In a year when diversity in Hollywood has #OscarsSoWhite as its rallying cry, it’s worth taking a moment to look at the quality of work that is actually being produced, screened and hailed by audiences and critics alike. This season’s breakout film MOONLIGHT is already sparking Oscar talk and GLAAD has been shining a light on it as a story that needed to be told and must be seen.
MOONLIGHT is not without its peers, though, as it is the latest in a long line of groundbreaking independent films by African American content creators. Here is a look at some standouts over the past twenty years.
The mid-1990s saw a period of civil unrest targeted against the African American community, including a rash of arsons that destroyed more than 66 Black churches over a period of 18 months. Against this backdrop and at this same period of time, on a budget of $300,000, financed by a $31,500 grant from the National Endowment for the Arts (NEA), a fundraiser, and donations from friends, Cheryl Dunye became the first black lesbian to produce a feature film (her first).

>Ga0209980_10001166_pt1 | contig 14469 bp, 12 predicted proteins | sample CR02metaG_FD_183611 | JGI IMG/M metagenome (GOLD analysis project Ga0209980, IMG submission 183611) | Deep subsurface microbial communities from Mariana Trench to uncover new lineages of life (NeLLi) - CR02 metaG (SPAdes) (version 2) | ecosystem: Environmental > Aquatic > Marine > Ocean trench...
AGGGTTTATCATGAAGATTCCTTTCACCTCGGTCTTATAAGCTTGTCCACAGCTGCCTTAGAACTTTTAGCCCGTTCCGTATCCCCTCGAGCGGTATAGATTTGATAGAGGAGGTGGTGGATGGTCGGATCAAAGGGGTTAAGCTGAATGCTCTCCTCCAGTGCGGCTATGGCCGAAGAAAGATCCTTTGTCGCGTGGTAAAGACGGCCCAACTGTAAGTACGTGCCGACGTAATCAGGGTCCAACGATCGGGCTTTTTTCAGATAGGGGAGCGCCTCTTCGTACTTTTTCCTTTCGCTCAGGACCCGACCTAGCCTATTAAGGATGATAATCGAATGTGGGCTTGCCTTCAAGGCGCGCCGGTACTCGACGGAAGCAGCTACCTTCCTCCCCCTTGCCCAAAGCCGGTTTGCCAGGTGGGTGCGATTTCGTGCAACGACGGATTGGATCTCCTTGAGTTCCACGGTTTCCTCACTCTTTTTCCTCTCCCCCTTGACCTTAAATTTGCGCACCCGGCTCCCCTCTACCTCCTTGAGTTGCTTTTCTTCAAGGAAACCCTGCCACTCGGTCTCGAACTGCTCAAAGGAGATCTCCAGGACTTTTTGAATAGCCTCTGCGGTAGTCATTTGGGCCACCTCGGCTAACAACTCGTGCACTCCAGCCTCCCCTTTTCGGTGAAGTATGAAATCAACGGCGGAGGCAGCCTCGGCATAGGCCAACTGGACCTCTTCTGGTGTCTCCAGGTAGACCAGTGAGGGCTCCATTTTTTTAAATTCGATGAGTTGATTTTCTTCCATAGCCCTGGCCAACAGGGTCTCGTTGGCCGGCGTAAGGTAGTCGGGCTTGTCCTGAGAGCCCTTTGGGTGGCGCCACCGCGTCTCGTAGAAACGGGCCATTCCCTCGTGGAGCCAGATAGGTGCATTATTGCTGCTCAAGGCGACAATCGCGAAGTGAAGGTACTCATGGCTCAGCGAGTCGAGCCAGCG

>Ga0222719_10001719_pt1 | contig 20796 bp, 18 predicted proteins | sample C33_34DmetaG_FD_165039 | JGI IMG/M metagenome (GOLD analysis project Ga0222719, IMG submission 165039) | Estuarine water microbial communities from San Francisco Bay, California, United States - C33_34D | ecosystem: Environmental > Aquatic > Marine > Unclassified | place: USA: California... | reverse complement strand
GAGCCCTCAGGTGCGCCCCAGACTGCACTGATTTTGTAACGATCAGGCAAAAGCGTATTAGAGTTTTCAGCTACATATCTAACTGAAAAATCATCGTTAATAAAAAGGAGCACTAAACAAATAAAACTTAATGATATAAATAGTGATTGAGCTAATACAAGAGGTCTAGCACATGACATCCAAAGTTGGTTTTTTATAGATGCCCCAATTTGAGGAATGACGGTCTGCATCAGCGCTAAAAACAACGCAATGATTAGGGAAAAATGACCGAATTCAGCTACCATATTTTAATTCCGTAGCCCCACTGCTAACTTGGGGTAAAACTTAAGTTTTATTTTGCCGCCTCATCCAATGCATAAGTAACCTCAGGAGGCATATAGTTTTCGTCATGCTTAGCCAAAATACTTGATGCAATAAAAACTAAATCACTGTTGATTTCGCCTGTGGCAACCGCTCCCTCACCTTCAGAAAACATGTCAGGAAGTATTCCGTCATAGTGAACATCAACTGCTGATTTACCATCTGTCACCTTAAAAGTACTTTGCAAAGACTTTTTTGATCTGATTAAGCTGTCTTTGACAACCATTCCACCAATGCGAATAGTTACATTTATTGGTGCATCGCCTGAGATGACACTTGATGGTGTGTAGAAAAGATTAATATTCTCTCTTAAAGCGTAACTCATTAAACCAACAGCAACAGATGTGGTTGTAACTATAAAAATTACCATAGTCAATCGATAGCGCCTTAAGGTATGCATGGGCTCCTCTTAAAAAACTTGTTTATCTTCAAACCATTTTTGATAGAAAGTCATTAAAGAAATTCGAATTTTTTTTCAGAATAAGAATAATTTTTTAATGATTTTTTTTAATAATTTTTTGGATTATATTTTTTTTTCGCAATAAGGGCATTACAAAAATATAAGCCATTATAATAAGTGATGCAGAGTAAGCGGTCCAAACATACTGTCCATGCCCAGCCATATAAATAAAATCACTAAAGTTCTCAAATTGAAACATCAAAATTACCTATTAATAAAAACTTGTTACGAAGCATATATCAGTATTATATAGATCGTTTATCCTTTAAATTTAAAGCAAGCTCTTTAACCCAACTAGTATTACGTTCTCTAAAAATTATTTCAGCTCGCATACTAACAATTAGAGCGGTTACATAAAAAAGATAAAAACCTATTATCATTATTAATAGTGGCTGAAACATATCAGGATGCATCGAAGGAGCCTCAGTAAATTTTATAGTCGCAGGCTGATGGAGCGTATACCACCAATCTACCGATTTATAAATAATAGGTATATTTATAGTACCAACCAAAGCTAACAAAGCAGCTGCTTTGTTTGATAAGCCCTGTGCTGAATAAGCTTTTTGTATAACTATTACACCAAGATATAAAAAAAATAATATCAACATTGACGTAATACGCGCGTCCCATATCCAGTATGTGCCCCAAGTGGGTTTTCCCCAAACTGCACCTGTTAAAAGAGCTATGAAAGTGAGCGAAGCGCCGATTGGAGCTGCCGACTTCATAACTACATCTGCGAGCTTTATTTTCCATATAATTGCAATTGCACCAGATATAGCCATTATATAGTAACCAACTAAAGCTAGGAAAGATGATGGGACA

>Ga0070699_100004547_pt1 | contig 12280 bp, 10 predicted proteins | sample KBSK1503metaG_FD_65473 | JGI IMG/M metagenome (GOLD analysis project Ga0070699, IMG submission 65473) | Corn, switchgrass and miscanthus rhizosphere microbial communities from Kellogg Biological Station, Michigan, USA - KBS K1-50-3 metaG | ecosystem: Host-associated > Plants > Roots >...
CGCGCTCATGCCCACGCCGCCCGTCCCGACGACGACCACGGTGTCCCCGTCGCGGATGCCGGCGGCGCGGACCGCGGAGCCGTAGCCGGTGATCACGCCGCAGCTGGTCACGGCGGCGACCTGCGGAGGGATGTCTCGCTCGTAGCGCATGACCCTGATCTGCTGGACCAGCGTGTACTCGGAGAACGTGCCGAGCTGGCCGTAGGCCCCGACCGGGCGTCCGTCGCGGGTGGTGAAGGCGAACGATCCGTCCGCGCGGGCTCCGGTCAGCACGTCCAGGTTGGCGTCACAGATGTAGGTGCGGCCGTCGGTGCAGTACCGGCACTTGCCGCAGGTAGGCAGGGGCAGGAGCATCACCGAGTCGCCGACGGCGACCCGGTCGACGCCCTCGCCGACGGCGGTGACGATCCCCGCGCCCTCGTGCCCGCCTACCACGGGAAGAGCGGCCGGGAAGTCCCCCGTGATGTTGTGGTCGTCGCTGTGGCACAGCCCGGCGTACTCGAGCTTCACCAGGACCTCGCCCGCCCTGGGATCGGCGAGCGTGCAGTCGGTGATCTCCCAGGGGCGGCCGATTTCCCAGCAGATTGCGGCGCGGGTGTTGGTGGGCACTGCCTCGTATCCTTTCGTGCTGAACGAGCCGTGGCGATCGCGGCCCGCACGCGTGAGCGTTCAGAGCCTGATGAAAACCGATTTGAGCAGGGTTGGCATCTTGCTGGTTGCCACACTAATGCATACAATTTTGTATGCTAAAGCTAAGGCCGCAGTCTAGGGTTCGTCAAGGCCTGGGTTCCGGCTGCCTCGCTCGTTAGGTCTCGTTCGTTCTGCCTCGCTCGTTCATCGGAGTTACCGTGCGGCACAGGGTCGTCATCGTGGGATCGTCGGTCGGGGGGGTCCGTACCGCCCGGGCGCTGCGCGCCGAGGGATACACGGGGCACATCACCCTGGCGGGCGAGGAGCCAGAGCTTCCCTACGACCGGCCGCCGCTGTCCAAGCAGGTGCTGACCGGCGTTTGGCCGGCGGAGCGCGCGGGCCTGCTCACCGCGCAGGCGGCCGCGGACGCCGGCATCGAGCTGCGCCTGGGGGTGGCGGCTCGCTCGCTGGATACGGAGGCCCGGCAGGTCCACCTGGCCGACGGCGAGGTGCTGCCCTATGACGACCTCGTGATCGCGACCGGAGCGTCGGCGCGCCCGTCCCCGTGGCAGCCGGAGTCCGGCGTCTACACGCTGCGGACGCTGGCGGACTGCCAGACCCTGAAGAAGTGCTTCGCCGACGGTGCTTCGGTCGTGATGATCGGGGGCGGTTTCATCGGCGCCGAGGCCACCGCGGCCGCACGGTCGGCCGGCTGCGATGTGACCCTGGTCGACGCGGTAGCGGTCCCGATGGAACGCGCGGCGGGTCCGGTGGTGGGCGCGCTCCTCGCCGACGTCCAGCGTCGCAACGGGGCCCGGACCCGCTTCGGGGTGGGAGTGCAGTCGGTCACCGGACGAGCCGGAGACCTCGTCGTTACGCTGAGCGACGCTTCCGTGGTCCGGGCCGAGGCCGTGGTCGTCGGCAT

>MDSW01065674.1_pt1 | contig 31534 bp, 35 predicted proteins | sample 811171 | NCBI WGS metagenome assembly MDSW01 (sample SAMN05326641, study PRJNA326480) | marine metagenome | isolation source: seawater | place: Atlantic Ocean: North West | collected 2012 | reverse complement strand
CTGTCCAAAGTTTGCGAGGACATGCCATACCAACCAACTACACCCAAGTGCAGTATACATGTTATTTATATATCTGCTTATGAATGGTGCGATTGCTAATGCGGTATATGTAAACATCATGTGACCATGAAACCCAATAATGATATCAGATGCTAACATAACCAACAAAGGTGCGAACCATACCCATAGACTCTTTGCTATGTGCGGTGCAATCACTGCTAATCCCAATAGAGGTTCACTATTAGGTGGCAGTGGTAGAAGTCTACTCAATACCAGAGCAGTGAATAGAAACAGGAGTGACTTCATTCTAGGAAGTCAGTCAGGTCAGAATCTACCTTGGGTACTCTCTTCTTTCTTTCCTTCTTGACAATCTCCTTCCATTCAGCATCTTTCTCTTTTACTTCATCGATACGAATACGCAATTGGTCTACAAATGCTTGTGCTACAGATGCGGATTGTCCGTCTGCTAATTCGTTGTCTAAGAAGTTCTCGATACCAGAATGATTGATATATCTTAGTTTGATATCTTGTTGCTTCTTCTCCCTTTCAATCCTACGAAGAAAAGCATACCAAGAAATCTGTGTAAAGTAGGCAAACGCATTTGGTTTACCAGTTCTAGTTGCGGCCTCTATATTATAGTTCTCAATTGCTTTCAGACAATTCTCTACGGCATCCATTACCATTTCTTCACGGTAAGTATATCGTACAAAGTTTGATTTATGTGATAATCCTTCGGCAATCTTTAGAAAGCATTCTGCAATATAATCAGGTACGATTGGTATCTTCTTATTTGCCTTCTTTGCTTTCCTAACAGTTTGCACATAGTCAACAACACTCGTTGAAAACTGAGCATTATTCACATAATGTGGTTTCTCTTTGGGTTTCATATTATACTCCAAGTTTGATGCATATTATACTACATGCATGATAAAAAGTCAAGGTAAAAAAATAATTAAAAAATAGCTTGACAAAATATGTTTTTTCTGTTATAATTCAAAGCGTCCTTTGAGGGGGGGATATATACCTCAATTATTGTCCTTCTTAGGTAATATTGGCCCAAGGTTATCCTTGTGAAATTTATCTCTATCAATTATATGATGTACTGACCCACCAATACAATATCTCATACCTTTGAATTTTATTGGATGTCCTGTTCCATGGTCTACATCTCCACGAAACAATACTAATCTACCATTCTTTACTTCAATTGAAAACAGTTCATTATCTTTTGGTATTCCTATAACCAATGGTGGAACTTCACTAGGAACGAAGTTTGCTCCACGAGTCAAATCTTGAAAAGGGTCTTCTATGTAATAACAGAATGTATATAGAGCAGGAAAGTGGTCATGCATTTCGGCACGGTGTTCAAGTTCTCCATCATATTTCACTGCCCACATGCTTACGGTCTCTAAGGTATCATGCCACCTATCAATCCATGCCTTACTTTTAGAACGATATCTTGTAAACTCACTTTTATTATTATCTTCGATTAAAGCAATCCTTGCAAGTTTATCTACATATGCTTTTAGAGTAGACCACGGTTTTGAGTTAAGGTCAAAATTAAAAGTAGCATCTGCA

Set in Philadelphia, THE WATERMELON WOMAN (1996) is the story of Cheryl (Cheryl Dunye), a twenty-something black lesbian struggling to make a documentary about Fae Richards, a beautiful and elusive 1930s black film actress popularly known as "The Watermelon Woman." While uncovering the meaning of Fae Richards' life, Cheryl experiences a total upheaval of her own personal life. Her love affair with Diana (Guinevere Turner), a beautiful white woman, and her interaction with the gay and black communities are subject to the comic yet biting criticism of her best friend Tamara (Valarie Walker.) Meanwhile, each answer Cheryl discovers about The Watermelon Woman evokes a flurry of new questions about herself and her future. At the films conclusion, the Watermelon Woman is clearly a metaphor for Cheryl's search for identity, community, and love.